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Washing and disinfecting toys and surfaces helps reduce the spread
of germs, especially in child care settings or other areas where many children
Have a bin for dirty toys that is out of your child's reach. When a
toy becomes dirty, such as after a child has played with it and put it in his
or her mouth, put it in the bin. If you can't wash the toys right away, set
them aside to wash later.
Surfaces that are likely to collect germs include diaper-changing
areas, potty chairs, crib rails, or areas where food is prepared or eaten.
Scrubbing with soap and water effectively removes germs from
surfaces. This method is recommended for surfaces where chemical disinfectants
are not appropriate, such as some furniture.
When possible, toys and surfaces should also be disinfected.
Dishwashers are a convenient and effective way to disinfect dishes and
utensils. Chemicals such as ammonia, hydrogen peroxide, and bleach are used to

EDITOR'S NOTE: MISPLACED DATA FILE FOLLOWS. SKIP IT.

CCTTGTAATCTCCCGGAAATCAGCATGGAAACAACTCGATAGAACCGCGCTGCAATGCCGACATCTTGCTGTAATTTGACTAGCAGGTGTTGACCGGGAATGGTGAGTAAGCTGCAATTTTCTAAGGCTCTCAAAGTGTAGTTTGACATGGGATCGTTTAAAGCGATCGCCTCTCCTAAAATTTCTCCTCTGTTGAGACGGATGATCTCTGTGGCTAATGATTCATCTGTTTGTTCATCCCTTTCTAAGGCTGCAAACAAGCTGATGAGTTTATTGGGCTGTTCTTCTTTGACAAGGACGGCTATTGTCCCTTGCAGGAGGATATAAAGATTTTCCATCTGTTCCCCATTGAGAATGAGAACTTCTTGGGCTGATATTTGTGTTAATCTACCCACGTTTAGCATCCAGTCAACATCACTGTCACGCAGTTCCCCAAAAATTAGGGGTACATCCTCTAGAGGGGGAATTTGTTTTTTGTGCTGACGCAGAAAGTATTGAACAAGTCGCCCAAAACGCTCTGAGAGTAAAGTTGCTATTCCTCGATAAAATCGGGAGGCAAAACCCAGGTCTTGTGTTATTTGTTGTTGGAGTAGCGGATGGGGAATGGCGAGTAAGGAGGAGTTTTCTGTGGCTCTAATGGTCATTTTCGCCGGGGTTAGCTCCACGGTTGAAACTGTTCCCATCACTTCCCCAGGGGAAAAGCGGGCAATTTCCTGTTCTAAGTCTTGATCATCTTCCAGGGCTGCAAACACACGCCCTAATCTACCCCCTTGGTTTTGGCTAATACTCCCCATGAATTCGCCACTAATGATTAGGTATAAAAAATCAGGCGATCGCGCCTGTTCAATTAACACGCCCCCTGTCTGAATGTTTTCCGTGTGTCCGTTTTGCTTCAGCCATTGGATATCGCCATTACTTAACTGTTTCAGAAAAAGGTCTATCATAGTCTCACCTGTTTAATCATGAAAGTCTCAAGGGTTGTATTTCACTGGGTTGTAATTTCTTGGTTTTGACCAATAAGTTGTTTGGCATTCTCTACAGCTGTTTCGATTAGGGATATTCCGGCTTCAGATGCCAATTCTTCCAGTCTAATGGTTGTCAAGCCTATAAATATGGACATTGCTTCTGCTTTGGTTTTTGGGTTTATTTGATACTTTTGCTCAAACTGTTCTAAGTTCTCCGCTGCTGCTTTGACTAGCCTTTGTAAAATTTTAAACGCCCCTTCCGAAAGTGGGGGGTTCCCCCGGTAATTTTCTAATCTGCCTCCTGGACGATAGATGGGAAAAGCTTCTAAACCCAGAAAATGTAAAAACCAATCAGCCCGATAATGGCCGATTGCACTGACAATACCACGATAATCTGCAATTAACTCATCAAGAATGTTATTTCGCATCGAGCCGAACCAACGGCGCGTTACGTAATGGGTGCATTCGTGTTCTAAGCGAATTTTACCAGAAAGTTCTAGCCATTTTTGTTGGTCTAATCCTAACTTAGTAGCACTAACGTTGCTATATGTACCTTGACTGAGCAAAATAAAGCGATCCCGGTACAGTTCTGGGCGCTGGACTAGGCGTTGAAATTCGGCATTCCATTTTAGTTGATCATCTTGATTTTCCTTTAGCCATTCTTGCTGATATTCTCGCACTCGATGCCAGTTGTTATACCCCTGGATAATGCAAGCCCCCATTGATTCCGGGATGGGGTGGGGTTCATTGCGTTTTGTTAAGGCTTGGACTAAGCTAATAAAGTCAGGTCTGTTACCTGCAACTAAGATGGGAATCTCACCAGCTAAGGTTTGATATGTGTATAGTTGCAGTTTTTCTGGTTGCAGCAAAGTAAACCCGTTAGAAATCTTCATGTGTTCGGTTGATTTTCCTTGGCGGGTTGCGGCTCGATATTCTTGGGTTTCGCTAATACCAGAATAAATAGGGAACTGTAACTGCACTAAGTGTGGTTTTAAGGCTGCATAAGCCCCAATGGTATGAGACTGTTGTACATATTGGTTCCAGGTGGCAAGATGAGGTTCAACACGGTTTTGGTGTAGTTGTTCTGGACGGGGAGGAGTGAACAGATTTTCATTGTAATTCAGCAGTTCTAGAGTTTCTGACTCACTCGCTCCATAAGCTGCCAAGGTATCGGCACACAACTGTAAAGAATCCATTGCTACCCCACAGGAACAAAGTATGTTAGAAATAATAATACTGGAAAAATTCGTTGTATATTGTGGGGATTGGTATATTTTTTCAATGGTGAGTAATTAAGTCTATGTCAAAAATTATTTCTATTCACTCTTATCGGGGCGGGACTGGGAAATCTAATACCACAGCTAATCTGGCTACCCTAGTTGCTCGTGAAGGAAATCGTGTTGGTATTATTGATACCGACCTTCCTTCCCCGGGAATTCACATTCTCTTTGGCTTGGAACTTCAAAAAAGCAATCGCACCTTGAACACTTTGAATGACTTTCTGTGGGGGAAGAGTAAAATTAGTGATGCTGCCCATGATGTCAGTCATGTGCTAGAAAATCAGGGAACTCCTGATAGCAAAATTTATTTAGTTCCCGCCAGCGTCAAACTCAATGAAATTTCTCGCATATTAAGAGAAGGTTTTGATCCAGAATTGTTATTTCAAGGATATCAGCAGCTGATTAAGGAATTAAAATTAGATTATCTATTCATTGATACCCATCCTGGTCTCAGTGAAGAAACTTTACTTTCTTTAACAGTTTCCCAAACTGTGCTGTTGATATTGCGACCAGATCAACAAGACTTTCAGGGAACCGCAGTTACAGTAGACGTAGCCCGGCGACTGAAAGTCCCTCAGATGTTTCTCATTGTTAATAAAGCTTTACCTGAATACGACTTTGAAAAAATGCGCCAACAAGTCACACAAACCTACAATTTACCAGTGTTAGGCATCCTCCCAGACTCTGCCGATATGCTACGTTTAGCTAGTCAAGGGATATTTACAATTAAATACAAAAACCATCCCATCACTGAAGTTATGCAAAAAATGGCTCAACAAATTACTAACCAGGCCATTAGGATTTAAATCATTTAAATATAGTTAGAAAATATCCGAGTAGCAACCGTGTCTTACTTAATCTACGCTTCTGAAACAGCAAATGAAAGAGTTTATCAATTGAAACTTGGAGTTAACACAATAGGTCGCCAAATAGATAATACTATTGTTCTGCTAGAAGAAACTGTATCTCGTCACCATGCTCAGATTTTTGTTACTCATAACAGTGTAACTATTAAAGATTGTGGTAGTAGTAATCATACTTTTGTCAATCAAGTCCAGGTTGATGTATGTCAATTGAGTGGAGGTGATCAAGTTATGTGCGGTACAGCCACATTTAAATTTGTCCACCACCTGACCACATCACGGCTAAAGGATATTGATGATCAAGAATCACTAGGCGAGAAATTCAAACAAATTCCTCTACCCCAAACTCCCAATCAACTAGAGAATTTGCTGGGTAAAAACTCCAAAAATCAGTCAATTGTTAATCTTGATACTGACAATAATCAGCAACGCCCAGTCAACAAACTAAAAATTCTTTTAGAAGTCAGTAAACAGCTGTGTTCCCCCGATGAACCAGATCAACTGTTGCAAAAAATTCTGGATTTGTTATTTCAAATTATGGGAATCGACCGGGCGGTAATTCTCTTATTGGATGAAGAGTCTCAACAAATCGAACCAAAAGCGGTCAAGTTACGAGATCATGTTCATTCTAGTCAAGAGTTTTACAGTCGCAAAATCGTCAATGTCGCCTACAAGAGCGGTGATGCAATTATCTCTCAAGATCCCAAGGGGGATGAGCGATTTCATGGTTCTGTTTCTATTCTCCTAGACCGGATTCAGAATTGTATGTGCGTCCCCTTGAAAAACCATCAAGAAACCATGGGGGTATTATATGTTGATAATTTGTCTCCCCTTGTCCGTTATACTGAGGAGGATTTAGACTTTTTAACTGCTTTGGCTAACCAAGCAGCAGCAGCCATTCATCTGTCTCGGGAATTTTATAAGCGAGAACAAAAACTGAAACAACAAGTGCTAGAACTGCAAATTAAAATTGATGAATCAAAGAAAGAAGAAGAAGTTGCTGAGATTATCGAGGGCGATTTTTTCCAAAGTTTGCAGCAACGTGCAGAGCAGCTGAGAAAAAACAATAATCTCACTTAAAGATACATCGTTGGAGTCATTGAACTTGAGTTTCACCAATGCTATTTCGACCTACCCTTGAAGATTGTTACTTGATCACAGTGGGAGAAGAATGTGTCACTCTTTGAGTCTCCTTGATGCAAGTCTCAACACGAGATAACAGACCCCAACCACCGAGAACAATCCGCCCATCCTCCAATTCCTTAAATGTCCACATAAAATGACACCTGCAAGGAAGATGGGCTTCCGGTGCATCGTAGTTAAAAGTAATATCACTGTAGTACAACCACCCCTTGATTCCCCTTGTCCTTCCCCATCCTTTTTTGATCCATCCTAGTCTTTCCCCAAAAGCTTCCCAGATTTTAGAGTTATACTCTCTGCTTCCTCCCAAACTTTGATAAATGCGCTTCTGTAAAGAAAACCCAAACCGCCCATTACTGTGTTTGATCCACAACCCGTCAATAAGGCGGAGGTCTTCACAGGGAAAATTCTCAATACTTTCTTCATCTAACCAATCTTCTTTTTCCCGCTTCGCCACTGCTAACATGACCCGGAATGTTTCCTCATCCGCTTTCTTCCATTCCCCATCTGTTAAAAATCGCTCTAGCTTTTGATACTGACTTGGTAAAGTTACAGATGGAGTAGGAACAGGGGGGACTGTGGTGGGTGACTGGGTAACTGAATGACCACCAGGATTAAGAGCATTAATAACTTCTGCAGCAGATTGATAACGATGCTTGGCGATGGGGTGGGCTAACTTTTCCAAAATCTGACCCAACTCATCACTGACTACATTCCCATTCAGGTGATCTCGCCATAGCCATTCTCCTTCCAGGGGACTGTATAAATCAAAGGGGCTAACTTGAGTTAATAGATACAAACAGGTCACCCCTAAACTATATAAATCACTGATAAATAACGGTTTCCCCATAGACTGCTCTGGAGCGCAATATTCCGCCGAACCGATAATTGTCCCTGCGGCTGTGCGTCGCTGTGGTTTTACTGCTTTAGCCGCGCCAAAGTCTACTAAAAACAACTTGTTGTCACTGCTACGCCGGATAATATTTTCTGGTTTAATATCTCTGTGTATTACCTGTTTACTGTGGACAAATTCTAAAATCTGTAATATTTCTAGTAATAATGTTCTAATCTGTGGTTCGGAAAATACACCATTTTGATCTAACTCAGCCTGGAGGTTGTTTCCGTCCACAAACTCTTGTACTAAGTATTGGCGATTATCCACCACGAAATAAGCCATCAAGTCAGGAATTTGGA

disinfect surfaces and objects. You can find a wide variety of brand-name
products with varying ingredients. Be sure to follow the manufacturer's
directions exactly as printed on the label.
You can make your own disinfectant with bleach and water, although
it quickly loses its strength. It should be made fresh daily. Use the following
ratios of bleach to water, depending on the strength needed.
Do not mix bleach with other liquids or cleaners because the
mixture can produce a toxic gas. Bleach should be mixed only with fresh tap
water. Keep all chemicals out of reach of children.
ByHealthwise StaffPrimary Medical ReviewerSusan C. Kim, MD - PediatricsSpecialist Medical ReviewerJohn Pope, MD - Pediatrics
Current as ofNovember 20, 2015
Current as of:
November 20, 2015
Susan C. Kim, MD - Pediatrics
& John Pope, MD - Pediatrics
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